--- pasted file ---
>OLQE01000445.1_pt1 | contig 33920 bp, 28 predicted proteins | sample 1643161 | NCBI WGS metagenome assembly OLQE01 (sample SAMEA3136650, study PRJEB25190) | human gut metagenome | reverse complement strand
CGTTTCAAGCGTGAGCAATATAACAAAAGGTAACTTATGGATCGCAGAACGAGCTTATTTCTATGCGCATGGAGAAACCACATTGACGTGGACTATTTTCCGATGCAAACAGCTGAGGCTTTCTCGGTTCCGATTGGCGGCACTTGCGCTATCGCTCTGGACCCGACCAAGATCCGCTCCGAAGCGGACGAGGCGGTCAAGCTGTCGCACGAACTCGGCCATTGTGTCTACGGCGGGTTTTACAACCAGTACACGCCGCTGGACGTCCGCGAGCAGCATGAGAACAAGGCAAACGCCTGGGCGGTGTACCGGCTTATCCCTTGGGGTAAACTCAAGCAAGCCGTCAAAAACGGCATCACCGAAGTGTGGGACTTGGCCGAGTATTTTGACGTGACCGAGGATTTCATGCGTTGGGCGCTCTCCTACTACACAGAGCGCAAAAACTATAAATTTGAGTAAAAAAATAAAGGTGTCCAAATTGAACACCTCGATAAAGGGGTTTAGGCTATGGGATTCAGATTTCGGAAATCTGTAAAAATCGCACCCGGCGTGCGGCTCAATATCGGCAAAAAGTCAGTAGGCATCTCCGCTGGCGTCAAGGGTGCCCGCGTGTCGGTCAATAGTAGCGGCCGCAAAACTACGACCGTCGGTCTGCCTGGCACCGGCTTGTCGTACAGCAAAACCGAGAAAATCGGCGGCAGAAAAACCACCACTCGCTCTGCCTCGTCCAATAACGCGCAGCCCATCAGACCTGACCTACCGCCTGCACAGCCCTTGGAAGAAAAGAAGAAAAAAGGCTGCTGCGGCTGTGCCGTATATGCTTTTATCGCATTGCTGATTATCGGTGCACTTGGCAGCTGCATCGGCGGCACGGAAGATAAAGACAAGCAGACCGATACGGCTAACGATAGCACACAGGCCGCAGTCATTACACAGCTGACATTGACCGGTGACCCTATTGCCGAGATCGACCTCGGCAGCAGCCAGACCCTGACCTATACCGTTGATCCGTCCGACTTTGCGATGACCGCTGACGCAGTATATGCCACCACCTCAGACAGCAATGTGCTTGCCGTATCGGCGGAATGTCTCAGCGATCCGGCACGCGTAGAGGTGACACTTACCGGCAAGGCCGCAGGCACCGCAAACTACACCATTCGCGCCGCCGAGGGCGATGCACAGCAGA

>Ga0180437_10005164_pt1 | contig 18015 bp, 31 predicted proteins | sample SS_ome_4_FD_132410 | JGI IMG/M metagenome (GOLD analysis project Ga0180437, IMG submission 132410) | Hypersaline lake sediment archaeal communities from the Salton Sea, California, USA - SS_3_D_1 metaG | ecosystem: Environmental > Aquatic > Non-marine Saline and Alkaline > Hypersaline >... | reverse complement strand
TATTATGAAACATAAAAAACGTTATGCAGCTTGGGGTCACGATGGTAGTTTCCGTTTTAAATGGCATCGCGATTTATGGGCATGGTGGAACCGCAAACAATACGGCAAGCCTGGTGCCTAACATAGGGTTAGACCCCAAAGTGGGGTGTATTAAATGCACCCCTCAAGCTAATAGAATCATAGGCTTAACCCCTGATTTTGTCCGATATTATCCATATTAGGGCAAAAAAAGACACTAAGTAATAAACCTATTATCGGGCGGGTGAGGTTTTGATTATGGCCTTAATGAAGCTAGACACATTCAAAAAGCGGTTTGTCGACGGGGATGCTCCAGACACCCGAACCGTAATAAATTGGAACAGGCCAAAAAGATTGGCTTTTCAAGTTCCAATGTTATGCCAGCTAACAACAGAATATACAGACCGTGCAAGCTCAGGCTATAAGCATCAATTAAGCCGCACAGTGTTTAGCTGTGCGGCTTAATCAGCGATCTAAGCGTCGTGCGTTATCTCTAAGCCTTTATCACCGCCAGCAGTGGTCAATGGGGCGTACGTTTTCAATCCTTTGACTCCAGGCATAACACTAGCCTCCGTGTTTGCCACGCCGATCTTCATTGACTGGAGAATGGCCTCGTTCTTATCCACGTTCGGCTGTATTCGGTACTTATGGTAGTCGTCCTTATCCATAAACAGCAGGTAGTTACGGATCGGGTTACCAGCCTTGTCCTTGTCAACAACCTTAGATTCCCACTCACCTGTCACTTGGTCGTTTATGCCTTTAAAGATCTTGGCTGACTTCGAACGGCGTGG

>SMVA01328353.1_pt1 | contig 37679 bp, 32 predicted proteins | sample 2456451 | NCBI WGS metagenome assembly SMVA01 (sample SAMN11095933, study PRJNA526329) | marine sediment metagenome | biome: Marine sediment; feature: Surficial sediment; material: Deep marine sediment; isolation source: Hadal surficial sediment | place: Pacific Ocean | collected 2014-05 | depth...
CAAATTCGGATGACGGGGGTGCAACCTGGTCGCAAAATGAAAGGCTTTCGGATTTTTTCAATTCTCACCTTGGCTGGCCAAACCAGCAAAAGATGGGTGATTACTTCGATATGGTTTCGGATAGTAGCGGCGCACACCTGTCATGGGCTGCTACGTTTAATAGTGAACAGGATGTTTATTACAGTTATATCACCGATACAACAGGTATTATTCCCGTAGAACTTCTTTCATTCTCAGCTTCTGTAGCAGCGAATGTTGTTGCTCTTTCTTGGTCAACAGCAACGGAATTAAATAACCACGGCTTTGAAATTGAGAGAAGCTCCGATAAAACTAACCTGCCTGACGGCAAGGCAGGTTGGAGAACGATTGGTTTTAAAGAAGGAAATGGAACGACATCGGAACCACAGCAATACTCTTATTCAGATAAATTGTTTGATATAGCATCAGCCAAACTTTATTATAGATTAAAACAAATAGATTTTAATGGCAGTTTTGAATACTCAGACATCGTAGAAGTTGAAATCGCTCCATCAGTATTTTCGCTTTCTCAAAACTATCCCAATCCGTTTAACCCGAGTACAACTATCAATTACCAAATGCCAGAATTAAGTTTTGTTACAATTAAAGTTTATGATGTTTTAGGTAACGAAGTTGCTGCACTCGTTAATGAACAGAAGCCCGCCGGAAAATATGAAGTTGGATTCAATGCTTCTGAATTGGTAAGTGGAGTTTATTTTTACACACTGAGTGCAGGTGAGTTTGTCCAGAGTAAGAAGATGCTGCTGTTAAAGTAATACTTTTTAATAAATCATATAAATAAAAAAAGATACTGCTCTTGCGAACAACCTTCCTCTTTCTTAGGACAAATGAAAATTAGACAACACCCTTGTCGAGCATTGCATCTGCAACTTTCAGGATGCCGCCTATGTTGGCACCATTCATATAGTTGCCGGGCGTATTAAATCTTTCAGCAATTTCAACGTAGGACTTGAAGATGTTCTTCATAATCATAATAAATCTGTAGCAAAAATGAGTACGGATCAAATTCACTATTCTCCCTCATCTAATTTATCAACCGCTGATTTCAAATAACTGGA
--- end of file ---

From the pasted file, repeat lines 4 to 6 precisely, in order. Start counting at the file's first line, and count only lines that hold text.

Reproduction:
TATTATGAAACATAAAAAACGTTATGCAGCTTGGGGTCACGATGGTAGTTTCCGTTTTAAATGGCATCGCGATTTATGGGCATGGTGGAACCGCAAACAATACGGCAAGCCTGGTGCCTAACATAGGGTTAGACCCCAAAGTGGGGTGTATTAAATGCACCCCTCAAGCTAATAGAATCATAGGCTTAACCCCTGATTTTGTCCGATATTATCCATATTAGGGCAAAAAAAGACACTAAGTAATAAACCTATTATCGGGCGGGTGAGGTTTTGATTATGGCCTTAATGAAGCTAGACACATTCAAAAAGCGGTTTGTCGACGGGGATGCTCCAGACACCCGAACCGTAATAAATTGGAACAGGCCAAAAAGATTGGCTTTTCAAGTTCCAATGTTATGCCAGCTAACAACAGAATATACAGACCGTGCAAGCTCAGGCTATAAGCATCAATTAAGCCGCACAGTGTTTAGCTGTGCGGCTTAATCAGCGATCTAAGCGTCGTGCGTTATCTCTAAGCCTTTATCACCGCCAGCAGTGGTCAATGGGGCGTACGTTTTCAATCCTTTGACTCCAGGCATAACACTAGCCTCCGTGTTTGCCACGCCGATCTTCATTGACTGGAGAATGGCCTCGTTCTTATCCACGTTCGGCTGTATTCGGTACTTATGGTAGTCGTCCTTATCCATAAACAGCAGGTAGTTACGGATCGGGTTACCAGCCTTGTCCTTGTCAACAACCTTAGATTCCCACTCACCTGTCACTTGGTCGTTTATGCCTTTAAAGATCTTGGCTGACTTCGAACGGCGTGG

>SMVA01328353.1_pt1 | contig 37679 bp, 32 predicted proteins | sample 2456451 | NCBI WGS metagenome assembly SMVA01 (sample SAMN11095933, study PRJNA526329) | marine sediment metagenome | biome: Marine sediment; feature: Surficial sediment; material: Deep marine sediment; isolation source: Hadal surficial sediment | place: Pacific Ocean | collected 2014-05 | depth...
CAAATTCGGATGACGGGGGTGCAACCTGGTCGCAAAATGAAAGGCTTTCGGATTTTTTCAATTCTCACCTTGGCTGGCCAAACCAGCAAAAGATGGGTGATTACTTCGATATGGTTTCGGATAGTAGCGGCGCACACCTGTCATGGGCTGCTACGTTTAATAGTGAACAGGATGTTTATTACAGTTATATCACCGATACAACAGGTATTATTCCCGTAGAACTTCTTTCATTCTCAGCTTCTGTAGCAGCGAATGTTGTTGCTCTTTCTTGGTCAACAGCAACGGAATTAAATAACCACGGCTTTGAAATTGAGAGAAGCTCCGATAAAACTAACCTGCCTGACGGCAAGGCAGGTTGGAGAACGATTGGTTTTAAAGAAGGAAATGGAACGACATCGGAACCACAGCAATACTCTTATTCAGATAAATTGTTTGATATAGCATCAGCCAAACTTTATTATAGATTAAAACAAATAGATTTTAATGGCAGTTTTGAATACTCAGACATCGTAGAAGTTGAAATCGCTCCATCAGTATTTTCGCTTTCTCAAAACTATCCCAATCCGTTTAACCCGAGTACAACTATCAATTACCAAATGCCAGAATTAAGTTTTGTTACAATTAAAGTTTATGATGTTTTAGGTAACGAAGTTGCTGCACTCGTTAATGAACAGAAGCCCGCCGGAAAATATGAAGTTGGATTCAATGCTTCTGAATTGGTAAGTGGAGTTTATTTTTACACACTGAGTGCAGGTGAGTTTGTCCAGAGTAAGAAGATGCTGCTGTTAAAGTAATACTTTTTAATAAATCATATAAATAAAAAAAGATACTGCTCTTGCGAACAACCTTCCTCTTTCTTAGGACAAATGAAAATTAGACAACACCCTTGTCGAGCATTGCATCTGCAACTTTCAGGATGCCGCCTATGTTGGCACCATTCATATAGTTGCCGGGCGTATTAAATCTTTCAGCAATTTCAACGTAGGACTTGAAGATGTTCTTCATAATCATAATAAATCTGTAGCAAAAATGAGTACGGATCAAATTCACTATTCTCCCTCATCTAATTTATCAACCGCTGATTTCAAATAACTGGA